I work with a queue based on a first-come-first-served principle; once I have all the references I need from you as well as an email address I’ll put you in my commission queue.

An overview of currently open slots in the queue, Terms of Service, and more detailed information on the commission categories, payment, and other ways to support my art can be found on my commission info page :D

Thanks for reading & sharing! ♥


[Image Description: Two color blocks in a vertical row, one pink and one black, with text that reads “you are responsible for your own content consumption / you are responsible for your own safety and wellbeing online”]

The entirety of the internet is not a safe space. It has never been a safe space and it will never be a safe space because you will never be able to get the entirety of the internet and everyone on it to bend and change to meet your needs and desires in order to strip it clean of everything that you find distasteful or distressing. That is an impossible battle that, short of the creation of some 1984-esque society and the destruction of all reason and critical thinking and free will in the world, you will never win.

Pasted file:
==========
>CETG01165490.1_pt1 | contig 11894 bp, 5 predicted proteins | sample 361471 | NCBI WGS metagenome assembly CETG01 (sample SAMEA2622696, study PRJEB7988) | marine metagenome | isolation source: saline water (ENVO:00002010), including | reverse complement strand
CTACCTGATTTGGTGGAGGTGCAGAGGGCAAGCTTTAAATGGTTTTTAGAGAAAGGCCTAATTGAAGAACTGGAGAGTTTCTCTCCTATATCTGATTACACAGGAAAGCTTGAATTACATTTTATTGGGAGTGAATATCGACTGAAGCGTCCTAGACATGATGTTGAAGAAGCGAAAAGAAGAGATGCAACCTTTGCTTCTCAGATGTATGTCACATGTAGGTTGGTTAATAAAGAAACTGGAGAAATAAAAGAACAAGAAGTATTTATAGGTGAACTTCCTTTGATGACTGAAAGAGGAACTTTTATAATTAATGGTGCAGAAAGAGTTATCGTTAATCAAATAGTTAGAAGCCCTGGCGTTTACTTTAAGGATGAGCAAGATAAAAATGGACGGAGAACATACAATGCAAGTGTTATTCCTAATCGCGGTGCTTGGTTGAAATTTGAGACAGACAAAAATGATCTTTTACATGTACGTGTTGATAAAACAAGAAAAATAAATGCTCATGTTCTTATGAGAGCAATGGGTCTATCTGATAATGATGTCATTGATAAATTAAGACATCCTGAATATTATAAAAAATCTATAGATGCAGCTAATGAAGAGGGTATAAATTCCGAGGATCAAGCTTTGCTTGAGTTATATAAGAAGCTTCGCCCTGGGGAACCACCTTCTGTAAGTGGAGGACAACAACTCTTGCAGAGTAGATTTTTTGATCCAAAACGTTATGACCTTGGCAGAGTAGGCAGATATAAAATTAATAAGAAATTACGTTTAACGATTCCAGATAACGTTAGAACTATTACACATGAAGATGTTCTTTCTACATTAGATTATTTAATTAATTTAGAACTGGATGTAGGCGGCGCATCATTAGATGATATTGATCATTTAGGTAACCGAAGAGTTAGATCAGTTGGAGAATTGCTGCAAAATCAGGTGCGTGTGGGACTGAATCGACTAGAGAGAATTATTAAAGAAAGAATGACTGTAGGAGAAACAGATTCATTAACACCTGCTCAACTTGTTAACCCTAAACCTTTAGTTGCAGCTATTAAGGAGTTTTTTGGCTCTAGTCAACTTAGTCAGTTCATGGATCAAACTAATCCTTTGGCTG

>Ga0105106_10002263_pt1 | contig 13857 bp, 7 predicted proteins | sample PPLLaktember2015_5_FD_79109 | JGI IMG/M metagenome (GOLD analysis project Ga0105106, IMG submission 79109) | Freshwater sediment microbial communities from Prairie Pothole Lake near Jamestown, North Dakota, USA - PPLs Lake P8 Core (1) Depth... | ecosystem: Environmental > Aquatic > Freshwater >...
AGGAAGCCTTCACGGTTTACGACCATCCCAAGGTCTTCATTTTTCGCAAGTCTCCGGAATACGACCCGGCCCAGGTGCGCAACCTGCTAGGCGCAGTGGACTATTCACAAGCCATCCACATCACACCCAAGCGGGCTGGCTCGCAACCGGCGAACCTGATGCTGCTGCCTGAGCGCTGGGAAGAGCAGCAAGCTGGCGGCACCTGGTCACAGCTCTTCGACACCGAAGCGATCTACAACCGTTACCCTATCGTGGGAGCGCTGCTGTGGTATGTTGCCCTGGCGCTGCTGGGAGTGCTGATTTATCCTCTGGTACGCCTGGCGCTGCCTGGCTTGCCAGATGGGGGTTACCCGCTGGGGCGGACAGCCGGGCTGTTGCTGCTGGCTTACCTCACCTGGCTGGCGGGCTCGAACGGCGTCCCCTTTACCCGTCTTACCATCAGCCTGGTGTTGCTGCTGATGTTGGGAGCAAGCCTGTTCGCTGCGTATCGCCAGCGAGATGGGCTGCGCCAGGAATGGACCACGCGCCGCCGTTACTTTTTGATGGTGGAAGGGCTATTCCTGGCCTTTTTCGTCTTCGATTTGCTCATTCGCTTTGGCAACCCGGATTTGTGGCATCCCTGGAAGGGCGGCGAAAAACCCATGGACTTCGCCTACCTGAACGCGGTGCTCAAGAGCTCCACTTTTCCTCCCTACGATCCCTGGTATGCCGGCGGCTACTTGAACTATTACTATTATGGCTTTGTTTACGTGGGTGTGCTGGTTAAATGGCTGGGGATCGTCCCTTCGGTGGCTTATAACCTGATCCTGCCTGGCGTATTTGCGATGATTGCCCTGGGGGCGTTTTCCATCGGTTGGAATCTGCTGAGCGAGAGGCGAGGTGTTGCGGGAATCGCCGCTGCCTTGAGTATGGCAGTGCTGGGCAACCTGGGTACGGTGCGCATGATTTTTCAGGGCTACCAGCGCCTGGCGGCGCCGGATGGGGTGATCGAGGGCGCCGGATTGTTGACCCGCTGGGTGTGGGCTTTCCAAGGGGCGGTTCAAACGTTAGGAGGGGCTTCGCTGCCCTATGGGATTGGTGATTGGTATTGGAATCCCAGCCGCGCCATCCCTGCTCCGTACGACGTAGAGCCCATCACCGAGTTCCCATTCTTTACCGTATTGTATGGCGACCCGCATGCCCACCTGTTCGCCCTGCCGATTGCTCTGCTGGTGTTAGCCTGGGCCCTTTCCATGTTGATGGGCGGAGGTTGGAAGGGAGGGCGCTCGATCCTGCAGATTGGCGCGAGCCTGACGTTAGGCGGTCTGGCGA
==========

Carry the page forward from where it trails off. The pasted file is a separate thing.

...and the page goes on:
A battle you can win, however, is the one to take responsibility for your own online experience.

Install a blacklist extension that will allow you to block tags as needed. Block people who post things you don’t like. Unfollow people who put things on your dash that make your online experience unpleasant. Request and encourage that people properly tag their posts and mark their blogs as 18+ as that applies.

Do not purposefully ‘hate follow’ blogs who post things you know will upset you. Do not purposefully seek out content you know will trigger you. Do not purposefully engage with people you know you will get nowhere with except mentally frayed and exhausted.

There will always, always, always be things online that you will not like, things that disgust you and even trigger you. If these things are against the law or against a particular site’s terms of service then, by all means, take actions to report those things but the fact is that the vast majority of what you don’t like online will not be against a site’s rules much less against a country’s laws and while we can ask people to properly tag their posts and mark their blogs, attempting to wipe the content they’re posting entirely from existence will be an incredibly futile undertaking to attempt. But what isn’t futile is taking steps to avoid that content and to avoid being in situations online that are detrimental to your online experience and your mental health.